As America’s natural gas and oil companies continue to develop their workforce of the future, they’ve got a great story to tell. Make that stories – of opportunity, cutting-edge technologies and key contributions toward environmental goals, just to name three. The competition for those workers will be vigorous. A recent survey by EY indicated some younger Americans can learn more about how natural gas and oil companies and refiners are developing the energy that our country will need for decades to come – safely and responsibly. Discussing the important contributions industry and its employees are making to Americans’ quality of life will address questions some may have.
Posted January 14, 2016
If you believe America is best served by taking a true, all-of-the-above approach to energy – and we do – there’s not a lot of value in getting into a donnybrook over which energy sector employs the most people. America needs all of its energy sources and all of each energy sector’s jobs. That said, let’s set the record a little straighter in the wake of a recent report by the Solar Foundation.
The solar report trumpets 209,000 workers employed by the solar industry – including installation, manufacturing, sales & distribution, project development and “all others.” The report compares that figure with 187,000 people employed in just the oil and natural gas industry’s extraction segment, according to the Bureau of Labor Statistics (BLS), an apples-to-oranges comparison that could leave a wrong impression.
We looked at the comparison and figured something is missing.
Posted June 10, 2015
The video below was featured during last week’s Big Brothers Big Sisters (BBBS) National Conference in Philadelphia, which highlighted the organization’s efforts to mentor at-risk youth. Take a look. “Darryl’s Story” is a compelling example of the positive effects of adult role-modeling – the good that can result when kids learn to dream big and then to work on their dreams. The energy connection: For Darryl, the journey took him to the oil and natural gas industry.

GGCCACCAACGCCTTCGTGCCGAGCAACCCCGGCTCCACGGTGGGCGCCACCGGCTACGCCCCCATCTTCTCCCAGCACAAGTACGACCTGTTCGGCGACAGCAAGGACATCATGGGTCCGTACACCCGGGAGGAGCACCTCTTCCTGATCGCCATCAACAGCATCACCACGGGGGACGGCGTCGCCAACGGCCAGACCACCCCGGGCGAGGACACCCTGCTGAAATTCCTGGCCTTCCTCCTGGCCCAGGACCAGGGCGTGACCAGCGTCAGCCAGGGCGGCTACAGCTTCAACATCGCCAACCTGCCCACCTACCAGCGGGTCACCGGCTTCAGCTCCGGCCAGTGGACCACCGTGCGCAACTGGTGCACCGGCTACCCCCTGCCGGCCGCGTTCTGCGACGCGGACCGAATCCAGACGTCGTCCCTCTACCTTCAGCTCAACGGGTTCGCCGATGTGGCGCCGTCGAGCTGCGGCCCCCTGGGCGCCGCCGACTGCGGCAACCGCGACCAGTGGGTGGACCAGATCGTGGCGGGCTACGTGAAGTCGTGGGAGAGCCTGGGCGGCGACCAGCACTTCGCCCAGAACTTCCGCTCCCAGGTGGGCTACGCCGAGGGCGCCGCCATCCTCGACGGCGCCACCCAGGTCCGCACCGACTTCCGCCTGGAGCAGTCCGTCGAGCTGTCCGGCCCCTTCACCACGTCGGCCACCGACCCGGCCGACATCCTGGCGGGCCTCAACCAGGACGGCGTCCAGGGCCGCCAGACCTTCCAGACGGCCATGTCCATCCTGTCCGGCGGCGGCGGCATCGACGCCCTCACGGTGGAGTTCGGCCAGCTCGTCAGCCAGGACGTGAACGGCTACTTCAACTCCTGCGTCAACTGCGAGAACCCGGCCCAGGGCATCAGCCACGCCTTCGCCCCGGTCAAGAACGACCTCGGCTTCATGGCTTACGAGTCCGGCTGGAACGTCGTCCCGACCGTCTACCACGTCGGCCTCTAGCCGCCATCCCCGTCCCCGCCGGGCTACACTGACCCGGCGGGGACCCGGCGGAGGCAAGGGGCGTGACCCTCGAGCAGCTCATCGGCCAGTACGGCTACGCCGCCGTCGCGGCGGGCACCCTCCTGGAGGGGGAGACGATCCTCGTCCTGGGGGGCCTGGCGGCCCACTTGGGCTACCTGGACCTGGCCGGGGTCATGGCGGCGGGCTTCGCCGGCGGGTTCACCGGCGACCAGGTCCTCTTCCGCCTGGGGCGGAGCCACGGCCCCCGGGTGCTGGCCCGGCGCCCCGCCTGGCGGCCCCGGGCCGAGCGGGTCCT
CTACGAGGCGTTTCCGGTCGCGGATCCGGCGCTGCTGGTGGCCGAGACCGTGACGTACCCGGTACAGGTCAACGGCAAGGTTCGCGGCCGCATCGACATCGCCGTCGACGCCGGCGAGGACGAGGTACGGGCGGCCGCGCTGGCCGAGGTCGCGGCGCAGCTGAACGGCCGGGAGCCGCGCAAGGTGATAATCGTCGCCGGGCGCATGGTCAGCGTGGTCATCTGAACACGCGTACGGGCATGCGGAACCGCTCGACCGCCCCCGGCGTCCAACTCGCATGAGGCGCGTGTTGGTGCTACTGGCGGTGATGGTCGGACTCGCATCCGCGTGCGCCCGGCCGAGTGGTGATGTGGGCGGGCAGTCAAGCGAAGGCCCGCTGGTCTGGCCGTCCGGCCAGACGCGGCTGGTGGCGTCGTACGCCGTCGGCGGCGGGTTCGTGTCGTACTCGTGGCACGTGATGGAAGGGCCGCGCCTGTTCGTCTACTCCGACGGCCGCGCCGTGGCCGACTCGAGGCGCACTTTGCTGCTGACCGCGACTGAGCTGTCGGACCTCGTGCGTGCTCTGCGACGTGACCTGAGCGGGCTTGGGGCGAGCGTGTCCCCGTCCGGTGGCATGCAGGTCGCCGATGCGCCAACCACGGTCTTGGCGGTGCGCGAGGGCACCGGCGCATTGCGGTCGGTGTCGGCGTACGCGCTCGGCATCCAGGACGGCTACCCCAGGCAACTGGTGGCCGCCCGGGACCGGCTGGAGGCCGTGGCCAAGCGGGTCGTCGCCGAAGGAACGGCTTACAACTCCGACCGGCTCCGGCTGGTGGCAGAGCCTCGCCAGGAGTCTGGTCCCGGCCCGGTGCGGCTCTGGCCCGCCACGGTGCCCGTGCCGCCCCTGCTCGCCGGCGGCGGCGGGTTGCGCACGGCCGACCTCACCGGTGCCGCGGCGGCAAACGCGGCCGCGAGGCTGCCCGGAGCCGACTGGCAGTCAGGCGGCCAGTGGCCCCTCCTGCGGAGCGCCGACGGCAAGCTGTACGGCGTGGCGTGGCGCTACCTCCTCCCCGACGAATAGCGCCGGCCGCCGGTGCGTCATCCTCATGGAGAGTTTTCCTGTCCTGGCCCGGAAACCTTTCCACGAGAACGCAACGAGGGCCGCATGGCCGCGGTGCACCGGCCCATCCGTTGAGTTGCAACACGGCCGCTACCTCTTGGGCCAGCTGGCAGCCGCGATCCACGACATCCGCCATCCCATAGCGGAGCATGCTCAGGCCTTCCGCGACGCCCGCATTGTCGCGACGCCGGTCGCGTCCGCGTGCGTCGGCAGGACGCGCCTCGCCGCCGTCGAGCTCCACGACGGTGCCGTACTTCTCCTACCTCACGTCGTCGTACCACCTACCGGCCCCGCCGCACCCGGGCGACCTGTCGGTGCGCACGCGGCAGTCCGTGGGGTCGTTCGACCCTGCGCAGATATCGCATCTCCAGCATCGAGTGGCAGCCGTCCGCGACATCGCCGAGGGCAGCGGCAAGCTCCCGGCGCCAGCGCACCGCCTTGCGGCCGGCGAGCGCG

As an industry that’s creating opportunities that can be the realization of aspirations for fulfilling, well-paying careers, API is proud to partner with BBBS. The great news is that the oil and natural gas industry needs more Darryls, more young men and women who want to be geologists, engineers, chemists and the other specialties that comprise our modern workforce.
Posted February 7, 2015
The oil and natural gas industry expects to have 1.3 million jobs that will need to be filled through 2030 – the product of baseline growth, pro-development policies, capital investments and the need to replace retiring workers. That means opportunity. A 2014 IHS study for industry projected that women could account for 185,000 of these jobs.
The key is finding them. New research by American Viewpoint and Lake Research Partners, illuminating the attitudes and perceptions of women seeking employment in the oil and natural gas industry, could help. The firms conducted a series of focus groups with women between the ages of 18 and 44 – in addition to a national survey of 1,200 women in the same age group.
Posted September 26, 2014
There’s more evidence that the U.S. oil and natural gas industry is driving economic growth – not just in the industry itself, but also in the vast supply chain that sustains energy development – adding to overall GDP, wages and revenues to government.
A new IHS study, commissioned by the Energy Equipment & Infrastructure Alliance (EEIA) estimates that employment growth in the supply chain that supports unconventional oil and natural gas development – that is, energy from shale and other tight-rock formations with advanced hydraulic fracturing and horizontal drilling – will outpace, by a more than a 2-to-1 margin, the U.S. average from 2012 to 2025.